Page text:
German Wind-Turbine Demand Rises as Merkel Plans Nuclear Exit

Demand for wind turbines in Germany increased in the first half of the year after the government decided to phase out the nuclear plants which provide 23 percent of the country’s generating capacity.

The country will add 1,800 megawatts of new turbines this year, up from 1,551 megawatts in 2010, the industry lobby group BWE German Wind Energy Association said today in a statement, citing rising installations in the first six months of the year.

“The domestic market is gradually gathering steam again,” Hermann Albers, the head of the BWE, said in the statement.

The increase may boost profit at German turbine makers including Nordex SE, Siemens AG and Enercon GmbH that saw the fallout from the financial crisis cut their total revenues by 5 percent to 4.97 billion euros ($7.14 billion) in 2010, the group said. German Chancellor Angela Merkel said last month she will replace the country’s 17 nuclear reactors with a combination of renewable-energy sources and fossil-fuel-based power plants.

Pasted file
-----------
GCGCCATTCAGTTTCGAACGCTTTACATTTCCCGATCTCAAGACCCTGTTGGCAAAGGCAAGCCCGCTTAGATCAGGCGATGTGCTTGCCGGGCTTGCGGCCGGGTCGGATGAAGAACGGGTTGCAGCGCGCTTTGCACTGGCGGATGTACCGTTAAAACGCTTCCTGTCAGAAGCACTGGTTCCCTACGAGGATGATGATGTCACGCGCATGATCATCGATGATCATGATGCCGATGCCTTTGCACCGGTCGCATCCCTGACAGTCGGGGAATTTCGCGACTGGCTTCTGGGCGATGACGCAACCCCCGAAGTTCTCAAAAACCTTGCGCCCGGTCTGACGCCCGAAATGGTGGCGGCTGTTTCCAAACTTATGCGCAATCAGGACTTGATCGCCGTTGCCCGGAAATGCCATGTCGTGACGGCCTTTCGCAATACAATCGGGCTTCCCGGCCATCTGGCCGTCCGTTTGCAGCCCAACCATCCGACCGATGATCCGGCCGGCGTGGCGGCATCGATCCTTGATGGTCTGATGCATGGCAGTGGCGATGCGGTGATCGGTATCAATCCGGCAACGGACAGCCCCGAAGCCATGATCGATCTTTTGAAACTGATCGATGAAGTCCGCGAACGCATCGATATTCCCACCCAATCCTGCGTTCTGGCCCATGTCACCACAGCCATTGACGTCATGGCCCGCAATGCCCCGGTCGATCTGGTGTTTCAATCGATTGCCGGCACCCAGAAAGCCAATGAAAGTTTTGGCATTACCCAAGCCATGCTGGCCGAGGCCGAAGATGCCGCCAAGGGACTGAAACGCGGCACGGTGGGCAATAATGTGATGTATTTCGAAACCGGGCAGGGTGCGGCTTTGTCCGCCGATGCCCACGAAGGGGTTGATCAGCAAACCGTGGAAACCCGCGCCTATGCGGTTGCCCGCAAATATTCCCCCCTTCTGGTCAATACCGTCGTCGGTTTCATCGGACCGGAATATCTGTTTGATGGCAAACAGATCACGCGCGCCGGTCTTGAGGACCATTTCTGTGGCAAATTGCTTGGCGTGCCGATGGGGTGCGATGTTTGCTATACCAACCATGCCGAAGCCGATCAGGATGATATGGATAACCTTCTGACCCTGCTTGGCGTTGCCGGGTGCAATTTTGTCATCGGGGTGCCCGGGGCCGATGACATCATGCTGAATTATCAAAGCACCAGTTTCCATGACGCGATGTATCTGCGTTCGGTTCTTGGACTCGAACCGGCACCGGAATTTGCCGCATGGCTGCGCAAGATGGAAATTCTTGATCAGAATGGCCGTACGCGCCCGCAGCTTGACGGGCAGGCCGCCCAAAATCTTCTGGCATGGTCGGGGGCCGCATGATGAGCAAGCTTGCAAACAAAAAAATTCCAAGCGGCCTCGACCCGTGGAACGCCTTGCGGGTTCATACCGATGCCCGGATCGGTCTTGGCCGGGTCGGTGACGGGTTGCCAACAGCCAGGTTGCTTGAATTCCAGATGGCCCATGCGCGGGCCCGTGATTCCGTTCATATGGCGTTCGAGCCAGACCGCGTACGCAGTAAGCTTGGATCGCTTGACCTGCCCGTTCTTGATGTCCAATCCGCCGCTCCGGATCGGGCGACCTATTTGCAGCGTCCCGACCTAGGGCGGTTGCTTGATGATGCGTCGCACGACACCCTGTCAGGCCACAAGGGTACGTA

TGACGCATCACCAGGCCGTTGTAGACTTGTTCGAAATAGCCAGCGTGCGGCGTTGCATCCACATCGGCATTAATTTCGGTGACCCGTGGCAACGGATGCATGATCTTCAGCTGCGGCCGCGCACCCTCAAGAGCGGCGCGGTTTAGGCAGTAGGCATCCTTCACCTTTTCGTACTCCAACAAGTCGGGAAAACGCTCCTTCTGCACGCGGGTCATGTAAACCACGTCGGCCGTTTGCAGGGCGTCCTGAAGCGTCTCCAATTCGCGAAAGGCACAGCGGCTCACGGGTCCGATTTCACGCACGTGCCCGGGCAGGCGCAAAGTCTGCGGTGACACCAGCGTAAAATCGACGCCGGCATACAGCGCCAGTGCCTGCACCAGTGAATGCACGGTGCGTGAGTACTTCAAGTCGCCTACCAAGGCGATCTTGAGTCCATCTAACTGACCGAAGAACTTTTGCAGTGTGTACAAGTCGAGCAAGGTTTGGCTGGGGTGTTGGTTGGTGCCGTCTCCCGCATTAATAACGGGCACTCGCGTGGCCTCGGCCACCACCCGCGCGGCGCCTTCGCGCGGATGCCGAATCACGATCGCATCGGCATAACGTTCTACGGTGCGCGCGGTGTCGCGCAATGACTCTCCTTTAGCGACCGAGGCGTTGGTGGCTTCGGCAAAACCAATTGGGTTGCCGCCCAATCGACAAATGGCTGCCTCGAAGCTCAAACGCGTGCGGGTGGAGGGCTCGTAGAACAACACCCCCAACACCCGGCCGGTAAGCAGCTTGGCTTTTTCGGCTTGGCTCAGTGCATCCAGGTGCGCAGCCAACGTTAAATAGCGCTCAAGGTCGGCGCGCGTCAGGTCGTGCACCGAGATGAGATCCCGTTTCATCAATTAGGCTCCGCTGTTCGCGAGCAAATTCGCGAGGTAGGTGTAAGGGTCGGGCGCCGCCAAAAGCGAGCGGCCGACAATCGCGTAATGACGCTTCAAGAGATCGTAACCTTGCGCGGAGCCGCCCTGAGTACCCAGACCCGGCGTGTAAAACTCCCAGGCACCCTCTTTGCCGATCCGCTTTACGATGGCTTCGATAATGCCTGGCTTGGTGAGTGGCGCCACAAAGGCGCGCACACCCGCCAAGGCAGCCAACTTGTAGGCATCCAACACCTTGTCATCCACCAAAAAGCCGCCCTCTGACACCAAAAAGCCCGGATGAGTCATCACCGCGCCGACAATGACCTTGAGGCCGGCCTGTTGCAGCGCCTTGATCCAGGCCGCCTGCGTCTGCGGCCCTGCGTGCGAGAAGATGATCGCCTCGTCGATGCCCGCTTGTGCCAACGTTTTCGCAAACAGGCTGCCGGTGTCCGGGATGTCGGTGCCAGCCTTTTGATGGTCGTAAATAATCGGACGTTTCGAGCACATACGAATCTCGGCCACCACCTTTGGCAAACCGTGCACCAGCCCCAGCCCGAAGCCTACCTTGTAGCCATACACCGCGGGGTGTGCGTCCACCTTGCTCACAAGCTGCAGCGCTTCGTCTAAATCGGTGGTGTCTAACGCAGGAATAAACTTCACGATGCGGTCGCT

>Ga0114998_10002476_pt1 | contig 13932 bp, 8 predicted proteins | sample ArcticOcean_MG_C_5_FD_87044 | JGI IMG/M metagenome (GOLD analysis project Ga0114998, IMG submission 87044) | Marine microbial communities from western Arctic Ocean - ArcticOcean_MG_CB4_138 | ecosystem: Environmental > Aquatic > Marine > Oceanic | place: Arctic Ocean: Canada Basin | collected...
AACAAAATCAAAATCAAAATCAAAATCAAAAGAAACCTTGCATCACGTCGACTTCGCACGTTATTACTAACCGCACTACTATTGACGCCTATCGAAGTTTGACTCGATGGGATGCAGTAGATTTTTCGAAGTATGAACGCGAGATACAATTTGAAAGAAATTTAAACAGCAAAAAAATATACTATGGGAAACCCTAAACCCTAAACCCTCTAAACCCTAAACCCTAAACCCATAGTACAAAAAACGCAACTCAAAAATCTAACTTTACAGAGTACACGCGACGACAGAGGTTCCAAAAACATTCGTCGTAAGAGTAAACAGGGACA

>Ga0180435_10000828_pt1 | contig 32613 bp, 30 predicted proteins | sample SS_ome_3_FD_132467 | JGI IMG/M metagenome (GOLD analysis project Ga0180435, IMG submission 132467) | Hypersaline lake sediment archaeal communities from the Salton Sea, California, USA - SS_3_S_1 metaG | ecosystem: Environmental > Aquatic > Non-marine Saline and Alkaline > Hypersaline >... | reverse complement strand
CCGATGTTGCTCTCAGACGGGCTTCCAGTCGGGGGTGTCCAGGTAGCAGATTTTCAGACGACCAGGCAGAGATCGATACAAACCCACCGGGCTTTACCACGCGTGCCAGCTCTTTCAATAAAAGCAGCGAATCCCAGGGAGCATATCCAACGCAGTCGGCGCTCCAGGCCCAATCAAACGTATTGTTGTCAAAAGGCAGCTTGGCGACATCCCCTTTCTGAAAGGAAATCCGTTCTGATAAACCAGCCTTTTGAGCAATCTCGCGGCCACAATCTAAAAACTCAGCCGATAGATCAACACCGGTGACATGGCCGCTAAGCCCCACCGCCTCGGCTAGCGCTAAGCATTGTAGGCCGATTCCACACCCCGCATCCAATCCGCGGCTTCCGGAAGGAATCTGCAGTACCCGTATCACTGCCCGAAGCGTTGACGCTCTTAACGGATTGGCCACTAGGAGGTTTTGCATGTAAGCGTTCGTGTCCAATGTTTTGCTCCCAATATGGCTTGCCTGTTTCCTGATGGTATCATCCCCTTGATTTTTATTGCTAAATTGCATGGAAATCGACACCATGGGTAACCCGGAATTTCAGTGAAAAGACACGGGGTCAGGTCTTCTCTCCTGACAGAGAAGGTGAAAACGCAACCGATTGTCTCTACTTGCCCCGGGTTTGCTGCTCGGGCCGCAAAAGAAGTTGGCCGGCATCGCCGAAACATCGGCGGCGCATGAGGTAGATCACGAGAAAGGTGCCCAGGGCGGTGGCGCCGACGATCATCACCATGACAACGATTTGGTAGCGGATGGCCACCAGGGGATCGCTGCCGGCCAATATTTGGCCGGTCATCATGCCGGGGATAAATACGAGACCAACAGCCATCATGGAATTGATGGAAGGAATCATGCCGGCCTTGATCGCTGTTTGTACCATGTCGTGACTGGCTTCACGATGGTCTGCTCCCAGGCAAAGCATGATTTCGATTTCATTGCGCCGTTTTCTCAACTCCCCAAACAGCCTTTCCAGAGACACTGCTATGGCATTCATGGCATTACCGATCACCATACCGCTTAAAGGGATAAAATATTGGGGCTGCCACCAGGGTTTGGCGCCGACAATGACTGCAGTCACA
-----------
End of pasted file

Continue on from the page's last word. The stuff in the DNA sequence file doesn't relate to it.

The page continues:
The government has raised subsidies for offshore wind farms as part of a plan to install 10,000 megawatts of sea-based turbines by the end of this decade, up from about 210 megawatts now. About 2,000 megawatts of offshore projects with a total value of at least 6 billion euros have been “contractually secured,” said Thorsten Herdan, president of VDMA Power Systems, the trade group for German machinery makers.

Albers said demand may be particularly strong in southern Germany, where the governments of Baden-Wuerttemberg and Bavaria have vowed to push turbine installations following the country’s decision to exit from nuclear energy by 2022.

Merkel shut down eight of the country’s reactors in March after the accident at the Fukushima reactor in Japan stoked safety concerns in Europe’s largest power market.

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